A few steps later, he gave a thin, pallid youth a few coins he’d taken from the express car.
“Is that Frank Comer?” Rosella whispered. “The
“I believe it is,” Georgie answered, excitement bubbling.
“He likes you.”
Shushing the girl with her hand, Georgie willed away the heat springing to her cheeks and sliced another glance at the famous outlaw.
Comer clapped a man’s shoulder, said something to make them both laugh, then tensed and swung his gaze to the left. “That’s it, boys! Run for it!”
The gang members broke for their horses, their bags of loot banging against them as they ran. Some leapt onto their animals; others tried to grab hold of their frightened mounts.
From the opposite end of the train, a man on horseback burst from the forest. “Get down!”
The command sailed above their heads and broached no argument. Like dominos, the passengers tumbled to the ground. Rosella kicked, trying to wriggle as close to Georgie as possible.
“Shhh.” Georgie squeezed her shoulder. “Hold still.”
The men exchanged gunfire, and with each loud crack, Georgie jerked. The temptation to cover her ears was great, but she didn’t dare.
A woman close by screamed, setting off a chain reaction. Georgie felt as if she stood in a bell tower while every bell tolled. Still, she wondered if some of the screams were coming from wounded members of the gang.
She hoped not.
Please, Lord, let Frank Comer and his men make it to safety.
Like the rest of the state’s population, she closely followed the stories of Comer’s escapades and his continual benevolence toward the old, the infirm, and the poor.
The man beside her shifted. Dirt puffed into her nose and mouth, grit sticking to her teeth. Sputtering, she lifted her head just a mite and swiped a glove across her lips. A zing tore through the air, perilously close above her.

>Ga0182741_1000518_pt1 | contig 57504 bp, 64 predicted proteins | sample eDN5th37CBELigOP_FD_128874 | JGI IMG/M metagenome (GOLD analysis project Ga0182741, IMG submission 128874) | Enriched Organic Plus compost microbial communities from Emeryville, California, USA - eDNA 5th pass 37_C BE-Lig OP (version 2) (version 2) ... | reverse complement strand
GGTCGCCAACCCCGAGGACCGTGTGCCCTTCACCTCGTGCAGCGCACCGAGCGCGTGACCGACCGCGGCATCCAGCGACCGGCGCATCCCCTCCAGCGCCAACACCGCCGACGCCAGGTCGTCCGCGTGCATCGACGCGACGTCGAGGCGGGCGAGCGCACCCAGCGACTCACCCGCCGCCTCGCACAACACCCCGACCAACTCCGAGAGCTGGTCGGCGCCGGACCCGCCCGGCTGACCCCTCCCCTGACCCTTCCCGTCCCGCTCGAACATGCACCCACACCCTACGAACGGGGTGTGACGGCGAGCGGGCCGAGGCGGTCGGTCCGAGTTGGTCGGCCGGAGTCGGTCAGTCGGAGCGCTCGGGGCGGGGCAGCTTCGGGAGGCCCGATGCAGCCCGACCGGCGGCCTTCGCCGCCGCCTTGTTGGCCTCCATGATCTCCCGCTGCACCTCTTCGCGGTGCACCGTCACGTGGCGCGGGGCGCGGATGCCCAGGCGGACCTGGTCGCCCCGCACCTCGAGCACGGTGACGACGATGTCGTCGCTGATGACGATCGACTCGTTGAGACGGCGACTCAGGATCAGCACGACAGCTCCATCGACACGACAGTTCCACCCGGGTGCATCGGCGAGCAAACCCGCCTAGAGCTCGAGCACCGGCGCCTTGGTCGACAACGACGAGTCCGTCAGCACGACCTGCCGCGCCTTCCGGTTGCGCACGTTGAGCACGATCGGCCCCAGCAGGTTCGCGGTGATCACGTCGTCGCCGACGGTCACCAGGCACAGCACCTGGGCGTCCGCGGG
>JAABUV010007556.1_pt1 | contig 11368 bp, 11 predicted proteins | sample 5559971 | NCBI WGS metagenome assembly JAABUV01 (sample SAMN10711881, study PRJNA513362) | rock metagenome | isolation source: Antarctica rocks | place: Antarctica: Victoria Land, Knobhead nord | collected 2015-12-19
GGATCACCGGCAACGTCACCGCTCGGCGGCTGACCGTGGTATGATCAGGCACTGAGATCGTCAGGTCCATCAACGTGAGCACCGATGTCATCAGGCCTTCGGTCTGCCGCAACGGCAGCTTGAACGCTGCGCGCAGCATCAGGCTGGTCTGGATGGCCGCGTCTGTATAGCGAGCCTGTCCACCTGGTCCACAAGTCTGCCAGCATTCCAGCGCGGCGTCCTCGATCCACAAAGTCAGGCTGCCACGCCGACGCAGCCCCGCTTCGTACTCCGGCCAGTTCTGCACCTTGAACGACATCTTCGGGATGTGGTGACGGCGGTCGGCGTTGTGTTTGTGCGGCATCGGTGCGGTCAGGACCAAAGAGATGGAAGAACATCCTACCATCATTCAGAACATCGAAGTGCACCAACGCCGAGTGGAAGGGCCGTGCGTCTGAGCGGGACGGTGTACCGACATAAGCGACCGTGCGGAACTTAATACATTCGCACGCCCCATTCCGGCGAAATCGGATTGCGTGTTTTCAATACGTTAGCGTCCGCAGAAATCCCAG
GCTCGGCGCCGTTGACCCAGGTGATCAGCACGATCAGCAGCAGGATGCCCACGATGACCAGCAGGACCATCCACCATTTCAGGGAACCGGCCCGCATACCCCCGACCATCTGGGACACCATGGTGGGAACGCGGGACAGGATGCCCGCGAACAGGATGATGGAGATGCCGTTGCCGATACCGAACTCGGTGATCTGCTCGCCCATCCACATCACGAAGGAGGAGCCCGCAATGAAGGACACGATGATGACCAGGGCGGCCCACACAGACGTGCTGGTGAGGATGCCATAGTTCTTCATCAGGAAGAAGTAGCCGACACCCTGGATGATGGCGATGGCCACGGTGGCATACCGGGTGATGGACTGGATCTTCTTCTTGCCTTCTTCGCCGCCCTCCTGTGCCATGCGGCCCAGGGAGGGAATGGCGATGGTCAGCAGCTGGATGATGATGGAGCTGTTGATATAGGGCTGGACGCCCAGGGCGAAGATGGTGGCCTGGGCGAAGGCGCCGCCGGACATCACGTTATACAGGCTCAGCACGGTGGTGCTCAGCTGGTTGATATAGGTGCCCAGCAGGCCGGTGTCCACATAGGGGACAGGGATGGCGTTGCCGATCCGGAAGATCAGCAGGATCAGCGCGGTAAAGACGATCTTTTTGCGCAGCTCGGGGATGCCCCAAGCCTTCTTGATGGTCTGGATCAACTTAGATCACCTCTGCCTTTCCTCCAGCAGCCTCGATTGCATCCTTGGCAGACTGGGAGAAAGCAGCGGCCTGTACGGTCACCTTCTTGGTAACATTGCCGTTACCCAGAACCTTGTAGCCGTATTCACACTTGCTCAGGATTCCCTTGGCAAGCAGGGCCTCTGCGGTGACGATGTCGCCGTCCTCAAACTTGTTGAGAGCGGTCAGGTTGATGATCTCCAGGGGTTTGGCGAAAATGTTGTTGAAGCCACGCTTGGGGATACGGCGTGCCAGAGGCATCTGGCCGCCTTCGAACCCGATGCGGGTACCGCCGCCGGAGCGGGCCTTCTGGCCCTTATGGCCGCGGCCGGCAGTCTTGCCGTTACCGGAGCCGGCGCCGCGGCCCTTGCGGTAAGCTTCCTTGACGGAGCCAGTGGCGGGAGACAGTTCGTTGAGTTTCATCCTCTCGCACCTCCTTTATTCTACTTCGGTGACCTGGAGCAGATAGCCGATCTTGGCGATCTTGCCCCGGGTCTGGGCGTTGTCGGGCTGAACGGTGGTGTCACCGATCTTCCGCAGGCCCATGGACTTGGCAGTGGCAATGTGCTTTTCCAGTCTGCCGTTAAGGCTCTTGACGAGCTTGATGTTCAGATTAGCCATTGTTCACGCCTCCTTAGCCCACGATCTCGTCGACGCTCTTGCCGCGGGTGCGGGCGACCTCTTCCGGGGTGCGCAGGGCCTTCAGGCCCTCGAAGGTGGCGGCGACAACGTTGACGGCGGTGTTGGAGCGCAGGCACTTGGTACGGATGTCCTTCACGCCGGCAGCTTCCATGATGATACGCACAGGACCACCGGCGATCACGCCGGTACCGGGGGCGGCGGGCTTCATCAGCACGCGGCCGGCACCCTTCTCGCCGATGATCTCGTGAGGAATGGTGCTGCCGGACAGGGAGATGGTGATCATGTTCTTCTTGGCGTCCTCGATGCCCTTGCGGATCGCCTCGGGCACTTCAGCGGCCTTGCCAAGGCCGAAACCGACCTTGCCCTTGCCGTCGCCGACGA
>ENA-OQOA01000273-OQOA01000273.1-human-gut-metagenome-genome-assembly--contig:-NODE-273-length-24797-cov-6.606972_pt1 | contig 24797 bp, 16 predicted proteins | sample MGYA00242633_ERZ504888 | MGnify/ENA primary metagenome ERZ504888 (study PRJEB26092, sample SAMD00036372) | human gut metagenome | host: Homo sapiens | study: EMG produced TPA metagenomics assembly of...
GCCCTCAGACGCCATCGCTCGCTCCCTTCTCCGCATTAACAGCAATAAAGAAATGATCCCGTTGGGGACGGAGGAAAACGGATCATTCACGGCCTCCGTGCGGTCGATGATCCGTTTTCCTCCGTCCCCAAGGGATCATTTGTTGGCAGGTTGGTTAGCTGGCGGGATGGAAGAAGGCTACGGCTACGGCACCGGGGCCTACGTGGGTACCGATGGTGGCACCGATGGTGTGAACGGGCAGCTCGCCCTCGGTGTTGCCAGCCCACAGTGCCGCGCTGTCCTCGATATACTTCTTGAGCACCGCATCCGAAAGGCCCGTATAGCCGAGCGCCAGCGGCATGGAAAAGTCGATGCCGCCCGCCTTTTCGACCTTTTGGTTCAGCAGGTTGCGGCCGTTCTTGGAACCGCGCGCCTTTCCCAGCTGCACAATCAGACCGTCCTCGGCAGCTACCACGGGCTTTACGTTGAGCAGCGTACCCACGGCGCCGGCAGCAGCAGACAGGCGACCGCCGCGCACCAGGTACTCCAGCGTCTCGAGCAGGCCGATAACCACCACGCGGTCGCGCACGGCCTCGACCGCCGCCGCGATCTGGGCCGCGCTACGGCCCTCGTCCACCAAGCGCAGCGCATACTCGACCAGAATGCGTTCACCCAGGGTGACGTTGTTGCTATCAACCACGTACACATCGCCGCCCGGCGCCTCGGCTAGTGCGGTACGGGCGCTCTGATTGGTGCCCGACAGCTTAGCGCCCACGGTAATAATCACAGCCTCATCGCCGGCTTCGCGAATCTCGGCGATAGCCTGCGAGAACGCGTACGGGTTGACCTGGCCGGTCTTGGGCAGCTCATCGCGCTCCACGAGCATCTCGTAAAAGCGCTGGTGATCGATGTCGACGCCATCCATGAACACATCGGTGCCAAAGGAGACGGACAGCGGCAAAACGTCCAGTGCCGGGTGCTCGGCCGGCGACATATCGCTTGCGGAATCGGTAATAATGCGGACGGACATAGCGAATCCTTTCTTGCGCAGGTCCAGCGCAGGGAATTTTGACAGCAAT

Flattening herself back down, she ignored the awkward angle of her hat and its holding pin, which pressed against her scalp. Instead, she absorbed the sound of hooves reverberating beneath her, amazed at how the earth trembled in response to the scrambling men and beasts.
Rosella began to whimper. Curling up, Georgie pulled the child closer, murmuring words of comfort.
As quickly as it started, the clash between the outlaws and the charging lawman ended. The tremors, the gunshots, the shouts . . . all replaced with stillness. Georgie remained frozen on the ground. Rhythmic hisses of steam escaped the train’s cylinders. The smell of coal and oil mixed with gunpowder.
Before long her head began to throb where the hatpin pressed. A rock beneath her skirts gouged her hip. The top of her left foot itched within her boot. And dirt continued to tickle her nose.
“Can we get up?” Rosella whispered.
But the men were already rising and assisting women and children to their feet.
“Rosella!” a woman cried.
“Mama!” Rosella scrambled upright. “I didn’t lose my hat; it’s still on the train.”
The mother’s response was lost to Georgie as the woman hugged her daughter and moved away, talking excitedly.
“It’s okay, miss. You can get up now.” A fellow passenger extended a large, beefy hand into Georgie’s line of vision.
She tried to use it for leverage, but her skirts had been hopelessly tangled by Rosella and she couldn’t rise.
“Beg your pardon, miss.” Grasping her waist, he swung her up, plunking her to her feet.
She swallowed a cry of surprise. “Thank you, sir.”
Even with his hat, he was an inch or two shorter than she and quite stout. “There now, no need to be frightened. Looks like one o’ them Texas Rangers got wind of Comer’s plans and hightailed it this way.”
Shaking her skirts, she glanced toward the engine car at the front of the train. The engineer stood toe to toe with a man whose features she couldn’t make out, particularly with the sun now having set and twilight fully upon them. But she could see his silhouette.
Tall. Broad. Muscular. And cocky.
“Where is everybody?” The engineer’s voice shook with anger. “They stole everything out of the safe, then emptied the passenger cars, and now Comer’s long gone. You fellas were supposed to be patrolling this whole area.”
“We were. We are. We’re spread out all along this route and have been for weeks.”
“Spread out?” the engineer screeched, arms waving. “You mean one by one? You aren’t gathered in large groups?”
“ ’Course not.”